The weeks round-up of landscape news and views
Dhaka (Image: Flickr User Marufish)
Making the city liveable | Shafiqul Alam | The Financial Express
A look at Dhaka and how to address the problems of over-urbanisation, living conditions, energy, settlement and natural cities. MORE>>
Streams of the subconscious | Tamzin Baker | FT
A campaign is underway to save Sir Geoffrey Jellicoe’s Water Gardens is underway as they fall into disrepair. One of the important postwar landscapes in UK needs saving. MORE>>
Chinese officials commit to sustainable urban development | JACLYN SKURIE | medill on the hill
Chinese development officials Wednesday joined with an environmental think tank backed by the U.S. and other governments to commit their groups to developing environmentally sustainable cities. MORE>>
Britain should have a gardening archive | Ambra Edwards | Telegraph
Gardens are, by their nature, ephemeral. Although those with a strong architectural structure will survive to some extent, the great majority of gardens simply vanish when their creators die or move on. MORE>>
(Landscape) Architect and urban planner Lynn Osgood advocates for Austin’s parks | Katherine Craft | Culturemap
Culturemap talked to Osgood about parks, New Urbanist principles and why city planning is like making sausage.
For more news during the week become a World Landscape Architecture fan on Facebook, Join our LinkedIN group or Follow us on Twitter @wlandscapearch
Send us tips to email@example.com or via twitter @wlandscapearch
IMAGE Credit: Flickr Marufish
Grontmij announced that work has commenced on the Crouch Hill Park and Ashmount Primary School development, in the London Borough of Islington.
The Crouch Hill development is a highly sensitive scheme and comprises Metropolitan Open Land, a Site of Metropolitan Significance for Nature Conservation and a local park. The site is adjacent to the Parkland Walk, a disused railway and a popular North London walking route between Finsbury Park and Highgate.
A new central green space will give the public access to out-of-hours community activities in the school including, a shared games court. New paths will link local housing and the Parkland Walk to attract visitors and improve safety. The whole site will become more permeable and accessible, with easy-access routes for wheelchairs, young children and parents with pushchairs. Paths through existing trees are designed as raised boardwalks, to ‘tread lightly’ through the site and a sensitive lighting strategy will improve community safety in key areas, while respecting bat foraging corridors.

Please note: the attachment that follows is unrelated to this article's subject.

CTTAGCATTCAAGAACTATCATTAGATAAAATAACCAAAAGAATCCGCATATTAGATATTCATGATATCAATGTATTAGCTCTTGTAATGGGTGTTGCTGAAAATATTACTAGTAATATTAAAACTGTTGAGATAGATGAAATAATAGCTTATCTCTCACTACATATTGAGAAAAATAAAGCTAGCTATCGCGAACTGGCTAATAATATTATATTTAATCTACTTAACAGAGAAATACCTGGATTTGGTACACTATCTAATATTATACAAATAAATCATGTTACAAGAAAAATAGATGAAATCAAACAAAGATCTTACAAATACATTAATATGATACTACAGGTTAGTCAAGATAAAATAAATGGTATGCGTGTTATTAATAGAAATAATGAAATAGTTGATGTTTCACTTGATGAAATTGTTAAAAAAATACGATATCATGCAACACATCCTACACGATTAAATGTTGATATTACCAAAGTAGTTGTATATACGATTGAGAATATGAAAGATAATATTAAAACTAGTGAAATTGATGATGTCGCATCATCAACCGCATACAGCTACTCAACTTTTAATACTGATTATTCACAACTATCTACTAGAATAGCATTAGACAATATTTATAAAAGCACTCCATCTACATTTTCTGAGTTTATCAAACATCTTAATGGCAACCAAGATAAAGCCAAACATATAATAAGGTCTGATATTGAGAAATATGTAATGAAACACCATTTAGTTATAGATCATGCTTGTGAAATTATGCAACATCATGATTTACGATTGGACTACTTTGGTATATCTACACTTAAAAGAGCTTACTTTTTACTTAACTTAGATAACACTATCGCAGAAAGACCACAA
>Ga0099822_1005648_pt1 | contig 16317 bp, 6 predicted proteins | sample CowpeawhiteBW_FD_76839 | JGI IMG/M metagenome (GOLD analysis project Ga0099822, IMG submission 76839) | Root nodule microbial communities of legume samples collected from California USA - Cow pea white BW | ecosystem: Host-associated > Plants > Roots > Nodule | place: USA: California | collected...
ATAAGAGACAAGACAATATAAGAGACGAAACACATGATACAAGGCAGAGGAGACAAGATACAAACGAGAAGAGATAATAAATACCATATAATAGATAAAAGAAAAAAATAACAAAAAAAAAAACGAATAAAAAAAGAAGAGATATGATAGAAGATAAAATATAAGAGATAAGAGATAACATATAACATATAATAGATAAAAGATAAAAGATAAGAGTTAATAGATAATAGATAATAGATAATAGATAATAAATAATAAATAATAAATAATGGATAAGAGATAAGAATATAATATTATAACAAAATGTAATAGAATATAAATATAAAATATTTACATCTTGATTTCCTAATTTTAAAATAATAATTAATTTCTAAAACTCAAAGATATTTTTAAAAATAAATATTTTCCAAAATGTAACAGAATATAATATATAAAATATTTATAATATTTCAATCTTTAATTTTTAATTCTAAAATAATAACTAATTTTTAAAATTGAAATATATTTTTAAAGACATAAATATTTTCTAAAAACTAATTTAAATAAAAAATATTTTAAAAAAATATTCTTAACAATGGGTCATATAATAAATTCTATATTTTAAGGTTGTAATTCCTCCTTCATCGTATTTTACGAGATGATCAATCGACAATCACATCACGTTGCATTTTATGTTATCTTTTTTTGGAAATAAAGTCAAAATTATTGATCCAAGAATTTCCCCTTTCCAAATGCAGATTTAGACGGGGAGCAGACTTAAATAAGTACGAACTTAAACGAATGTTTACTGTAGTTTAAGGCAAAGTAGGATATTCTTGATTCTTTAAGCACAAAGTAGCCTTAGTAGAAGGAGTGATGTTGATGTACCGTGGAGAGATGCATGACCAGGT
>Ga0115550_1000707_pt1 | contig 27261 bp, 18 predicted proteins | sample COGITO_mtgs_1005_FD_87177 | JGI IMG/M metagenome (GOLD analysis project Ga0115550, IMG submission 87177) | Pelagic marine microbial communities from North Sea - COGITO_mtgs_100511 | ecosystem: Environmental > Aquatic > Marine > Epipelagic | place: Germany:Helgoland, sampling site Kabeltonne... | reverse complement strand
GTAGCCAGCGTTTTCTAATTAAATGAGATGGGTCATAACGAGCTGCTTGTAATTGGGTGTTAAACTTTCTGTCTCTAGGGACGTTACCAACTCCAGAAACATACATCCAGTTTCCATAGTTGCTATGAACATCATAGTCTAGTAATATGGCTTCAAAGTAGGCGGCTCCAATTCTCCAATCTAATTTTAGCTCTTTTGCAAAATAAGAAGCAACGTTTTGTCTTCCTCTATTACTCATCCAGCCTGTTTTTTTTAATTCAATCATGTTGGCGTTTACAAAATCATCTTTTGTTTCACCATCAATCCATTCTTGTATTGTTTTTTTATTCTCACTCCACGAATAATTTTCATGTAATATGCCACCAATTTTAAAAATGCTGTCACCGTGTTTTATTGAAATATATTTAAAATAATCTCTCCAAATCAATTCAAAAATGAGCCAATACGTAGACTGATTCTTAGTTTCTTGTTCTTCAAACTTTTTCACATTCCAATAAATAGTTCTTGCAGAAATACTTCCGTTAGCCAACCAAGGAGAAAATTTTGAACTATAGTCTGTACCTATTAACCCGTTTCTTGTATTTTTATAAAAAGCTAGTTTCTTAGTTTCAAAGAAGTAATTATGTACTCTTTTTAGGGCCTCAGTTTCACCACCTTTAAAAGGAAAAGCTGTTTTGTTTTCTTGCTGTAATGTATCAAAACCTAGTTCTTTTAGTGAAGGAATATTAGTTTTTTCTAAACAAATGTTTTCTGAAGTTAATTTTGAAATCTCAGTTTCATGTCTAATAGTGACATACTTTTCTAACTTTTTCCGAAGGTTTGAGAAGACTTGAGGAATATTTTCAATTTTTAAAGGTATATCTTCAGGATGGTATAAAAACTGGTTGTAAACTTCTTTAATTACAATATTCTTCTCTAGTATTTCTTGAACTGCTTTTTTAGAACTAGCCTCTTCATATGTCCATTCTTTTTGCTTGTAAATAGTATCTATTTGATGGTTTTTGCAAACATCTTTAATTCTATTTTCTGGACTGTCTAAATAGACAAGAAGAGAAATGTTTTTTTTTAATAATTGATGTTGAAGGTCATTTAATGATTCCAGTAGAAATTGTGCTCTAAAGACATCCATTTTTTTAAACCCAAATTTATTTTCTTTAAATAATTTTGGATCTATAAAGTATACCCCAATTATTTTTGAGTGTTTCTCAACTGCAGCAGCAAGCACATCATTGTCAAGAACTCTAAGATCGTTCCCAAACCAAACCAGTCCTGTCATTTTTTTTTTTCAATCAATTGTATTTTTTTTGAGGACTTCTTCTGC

Continue reading Work commences on carbon-zero community park and school: Grontmij
The Ponds is the newest 320 hectare development in Sydney master planned by CLOUSTON. Touted as ‘A showcase for sustainable living’ with Community Facilities, Water Sustainable Urban Design, Open Spaces, Built form guidelines for housing that has features that is flexible and can accommodate young families, older residents and/or those with mobility impairment.
The landscape is an important part of development – Justine Kinch from Clouston Associates said: “The design intent was to maintain consistency across the entire parklands project with unique elements strategically placed to create a sense of place and assist with orientation.
Read more at Architecture & Design and Landcom
Streetsblog asks the question Can Transit Expansion Produce Sprawl Like Highways Do? looks at the proposed Silver line in Washington DC and speaks to some experts about the possible sprawl, development of semi-urban enclaves around transit and the difference with park-n-ride.
Read more at Can Transit Expansion Produce Sprawl Like Highways Do? – Streetsblog
The National Association of Home Builders in the USA has been enlisted by the Congress of New Urbanists to push Freddie and Fannie to change their lending standards to allow more funding for mixed-use development and raise the cap on commercial from 20% to 45%.
Read more at [Streetsblog]